Market studies related to the stock market’s own price action have mostly been bullish.
Market studies related to the stock market’s breadth have been mixed. Some are bullish, while others are very bearish.
So what gives? Why are some breadth studies so bearish? (e.g. Hindenburg Omen)
If you read the mainstream financial media’s headlines, it seems like the stock market is going to crash because “breadth is very weak”. They all sound something like this:
The stock market (e.g. Dow) is going up, but most of the NYSE’s stocks are in a bear market! (Below their 200 dma).
The Dow closed at an all-time high. However, 3x as many stocks on the NYSE hit 52 week lows vs 52w highs! Before, this only happened in December 1999!
Seems super bearish doesn’t it? I’ll admit, I kind of got sucked into this trap recently. But a little voice kept ringing in the back of my mind. “How is this possible? If most stocks are going down, and FANG stocks have been falling recently, who the hell is going up”? This is a purely mathematical question about how averages work.
Turns out “most stocks are going down right now” is a highly misleading statement.
I’ve reflected on a lot of market studies from 2017. Pretty much all the FAILED bearish studies were of the exact same sort: these “bearish NYSE breadth” studies.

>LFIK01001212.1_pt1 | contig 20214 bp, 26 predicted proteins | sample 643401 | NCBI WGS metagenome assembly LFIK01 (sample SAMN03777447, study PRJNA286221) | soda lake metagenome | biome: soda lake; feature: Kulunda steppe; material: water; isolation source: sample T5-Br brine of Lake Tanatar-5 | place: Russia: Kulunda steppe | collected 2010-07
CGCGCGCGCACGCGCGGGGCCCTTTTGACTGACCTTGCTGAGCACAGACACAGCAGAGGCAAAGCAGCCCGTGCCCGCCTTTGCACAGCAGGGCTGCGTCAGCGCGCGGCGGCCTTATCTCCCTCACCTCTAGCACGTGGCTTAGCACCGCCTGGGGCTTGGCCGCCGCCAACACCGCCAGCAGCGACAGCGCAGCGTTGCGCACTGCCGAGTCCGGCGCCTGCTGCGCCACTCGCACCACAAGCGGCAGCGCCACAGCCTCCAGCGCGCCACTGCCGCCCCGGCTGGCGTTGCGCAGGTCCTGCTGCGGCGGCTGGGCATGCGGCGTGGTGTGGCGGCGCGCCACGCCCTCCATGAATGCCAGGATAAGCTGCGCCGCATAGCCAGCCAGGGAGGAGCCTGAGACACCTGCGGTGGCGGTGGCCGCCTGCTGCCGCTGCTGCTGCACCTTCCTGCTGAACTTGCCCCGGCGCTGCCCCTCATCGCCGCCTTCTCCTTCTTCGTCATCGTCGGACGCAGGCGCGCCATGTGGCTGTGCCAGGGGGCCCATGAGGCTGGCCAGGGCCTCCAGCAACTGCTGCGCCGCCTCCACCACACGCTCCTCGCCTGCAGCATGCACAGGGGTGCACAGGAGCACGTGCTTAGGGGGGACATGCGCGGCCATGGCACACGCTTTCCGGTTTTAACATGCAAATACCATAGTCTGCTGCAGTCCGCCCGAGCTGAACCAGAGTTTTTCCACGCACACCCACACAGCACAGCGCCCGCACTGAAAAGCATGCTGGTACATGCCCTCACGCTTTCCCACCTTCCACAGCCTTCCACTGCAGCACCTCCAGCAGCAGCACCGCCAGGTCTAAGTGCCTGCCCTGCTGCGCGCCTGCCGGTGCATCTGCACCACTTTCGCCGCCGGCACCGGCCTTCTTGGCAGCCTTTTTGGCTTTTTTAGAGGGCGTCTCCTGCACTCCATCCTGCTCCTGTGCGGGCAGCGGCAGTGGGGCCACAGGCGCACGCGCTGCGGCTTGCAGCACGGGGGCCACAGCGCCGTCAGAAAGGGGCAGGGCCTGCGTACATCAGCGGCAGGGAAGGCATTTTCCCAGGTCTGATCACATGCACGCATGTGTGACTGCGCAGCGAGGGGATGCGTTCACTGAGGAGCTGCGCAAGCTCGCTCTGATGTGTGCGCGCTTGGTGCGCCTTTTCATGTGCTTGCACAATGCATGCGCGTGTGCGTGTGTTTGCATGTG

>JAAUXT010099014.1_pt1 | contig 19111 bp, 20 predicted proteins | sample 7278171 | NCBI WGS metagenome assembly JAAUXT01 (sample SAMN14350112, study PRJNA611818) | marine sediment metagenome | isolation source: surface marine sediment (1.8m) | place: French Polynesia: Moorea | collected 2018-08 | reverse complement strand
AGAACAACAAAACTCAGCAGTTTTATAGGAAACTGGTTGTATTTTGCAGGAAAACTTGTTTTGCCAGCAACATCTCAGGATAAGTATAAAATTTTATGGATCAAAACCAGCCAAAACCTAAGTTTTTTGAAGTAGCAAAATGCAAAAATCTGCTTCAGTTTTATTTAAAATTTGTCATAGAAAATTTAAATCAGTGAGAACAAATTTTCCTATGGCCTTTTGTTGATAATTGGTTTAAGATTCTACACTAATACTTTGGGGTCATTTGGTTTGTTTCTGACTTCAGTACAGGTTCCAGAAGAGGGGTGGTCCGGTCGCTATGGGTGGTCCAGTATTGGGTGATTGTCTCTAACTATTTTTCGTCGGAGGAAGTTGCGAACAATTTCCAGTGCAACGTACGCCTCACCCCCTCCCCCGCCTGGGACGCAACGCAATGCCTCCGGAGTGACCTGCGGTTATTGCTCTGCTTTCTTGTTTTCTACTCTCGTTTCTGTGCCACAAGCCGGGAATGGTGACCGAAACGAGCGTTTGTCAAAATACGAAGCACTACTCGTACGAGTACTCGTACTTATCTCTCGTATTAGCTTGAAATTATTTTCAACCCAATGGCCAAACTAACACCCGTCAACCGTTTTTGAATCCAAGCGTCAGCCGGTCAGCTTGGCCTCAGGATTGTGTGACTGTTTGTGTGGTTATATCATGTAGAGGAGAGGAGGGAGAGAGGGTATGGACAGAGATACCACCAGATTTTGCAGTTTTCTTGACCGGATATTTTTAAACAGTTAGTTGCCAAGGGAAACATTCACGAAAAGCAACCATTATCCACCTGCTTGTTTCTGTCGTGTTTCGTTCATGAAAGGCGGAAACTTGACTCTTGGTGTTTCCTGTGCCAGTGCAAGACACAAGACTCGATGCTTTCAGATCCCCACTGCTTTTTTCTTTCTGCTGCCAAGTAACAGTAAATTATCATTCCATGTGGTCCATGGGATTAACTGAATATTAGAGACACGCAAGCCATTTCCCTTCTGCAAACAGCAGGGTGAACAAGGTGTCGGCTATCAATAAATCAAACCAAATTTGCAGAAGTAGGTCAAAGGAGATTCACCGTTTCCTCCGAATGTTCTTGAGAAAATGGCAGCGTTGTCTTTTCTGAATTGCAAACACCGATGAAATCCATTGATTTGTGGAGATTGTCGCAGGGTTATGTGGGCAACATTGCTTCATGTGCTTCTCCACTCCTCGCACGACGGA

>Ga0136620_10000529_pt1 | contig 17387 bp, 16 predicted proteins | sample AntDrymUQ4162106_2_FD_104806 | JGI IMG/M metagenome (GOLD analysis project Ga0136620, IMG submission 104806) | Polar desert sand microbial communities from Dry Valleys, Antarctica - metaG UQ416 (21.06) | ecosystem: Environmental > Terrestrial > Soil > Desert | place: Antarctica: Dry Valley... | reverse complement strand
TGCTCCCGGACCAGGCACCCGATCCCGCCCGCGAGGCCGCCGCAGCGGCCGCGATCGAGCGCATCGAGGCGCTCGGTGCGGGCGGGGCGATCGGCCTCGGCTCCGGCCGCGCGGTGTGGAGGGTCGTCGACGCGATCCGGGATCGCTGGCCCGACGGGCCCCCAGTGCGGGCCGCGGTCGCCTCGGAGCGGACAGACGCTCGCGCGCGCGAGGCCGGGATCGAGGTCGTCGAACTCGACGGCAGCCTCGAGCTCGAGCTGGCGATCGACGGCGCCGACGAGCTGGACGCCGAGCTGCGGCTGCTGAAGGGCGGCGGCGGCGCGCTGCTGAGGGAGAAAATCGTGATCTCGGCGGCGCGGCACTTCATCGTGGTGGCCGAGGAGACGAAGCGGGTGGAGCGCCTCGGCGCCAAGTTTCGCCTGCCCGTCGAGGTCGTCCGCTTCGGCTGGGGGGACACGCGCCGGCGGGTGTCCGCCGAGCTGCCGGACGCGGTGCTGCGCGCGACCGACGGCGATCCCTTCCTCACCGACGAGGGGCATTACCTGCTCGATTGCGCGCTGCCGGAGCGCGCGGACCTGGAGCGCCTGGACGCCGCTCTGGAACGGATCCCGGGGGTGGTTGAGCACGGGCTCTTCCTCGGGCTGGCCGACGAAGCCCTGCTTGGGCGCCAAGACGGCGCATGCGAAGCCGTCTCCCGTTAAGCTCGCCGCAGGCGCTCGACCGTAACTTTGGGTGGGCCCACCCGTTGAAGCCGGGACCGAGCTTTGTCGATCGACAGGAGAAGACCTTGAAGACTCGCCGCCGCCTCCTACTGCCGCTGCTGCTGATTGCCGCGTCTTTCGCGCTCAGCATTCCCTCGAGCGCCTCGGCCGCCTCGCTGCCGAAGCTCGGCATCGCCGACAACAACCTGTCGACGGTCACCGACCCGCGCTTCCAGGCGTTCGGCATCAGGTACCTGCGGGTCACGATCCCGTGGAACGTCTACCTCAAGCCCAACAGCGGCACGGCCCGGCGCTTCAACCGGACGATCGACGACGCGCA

*Breadth was flashing a super bearish sign every single month from January – December 2017. Meanwhile the stock market rallied incessantly.
So why have breadth indicators failed consistently over the past few years?
Never let the truth get in the way of a good story
Why is it that the NYSE’s breadth is so “bad” (only 55% of NYSE stocks are above their 200 dma) while 65% of the S&P 500’s stocks are above their 200 dma?
Because the NYSE no longer best reflects “the U.S. stock market”.
The NYSE Index covers over 2000 stocks. More than 1600 are from U.S. corporations and over 360 are from foreign corporations. HOWEVER, foreign companies are very prevalent among the largest companies in the index. Of the 100 largest (by market cap), 55% are non-U.S. companies.
So straight away, you can see that the NYSE’s doesn’t accurately reflect the “U.S. stock market”. In a year like 2018 during which foreign stocks are being clobbered, it’s clear why the NYSE lags the S&P 500 so much (and why the NYSE’s breadth is so much worse than the S&P 500’s breadth).
Only 55% of NYSE stocks are above their 200 dma.
While 65% of S&P 500 stocks are above their 200 dma.
So why is it that in the past, these kinds of bearish NYSE breadth divergences marked the 2000 and 2007 tops? (more common during 1999 – 2000)
Because the world has changed
In the past (pre-2008), the NYSE mostly listed U.S. stocks. But with the advent of globalization, more and more foreign stocks are being listed on U.S. exchanges (e.g. Alibaba). This coincides with the rise of China. A lot of Chinese and foreign companies have listed their stocks on U.S. exchanges over the past 10 years (think Alibaba, Baidu, Tencent).
Before the GFC, these breadth divergences in the NYSE accurately reflected breadth divergences in the “U.S. stock market”.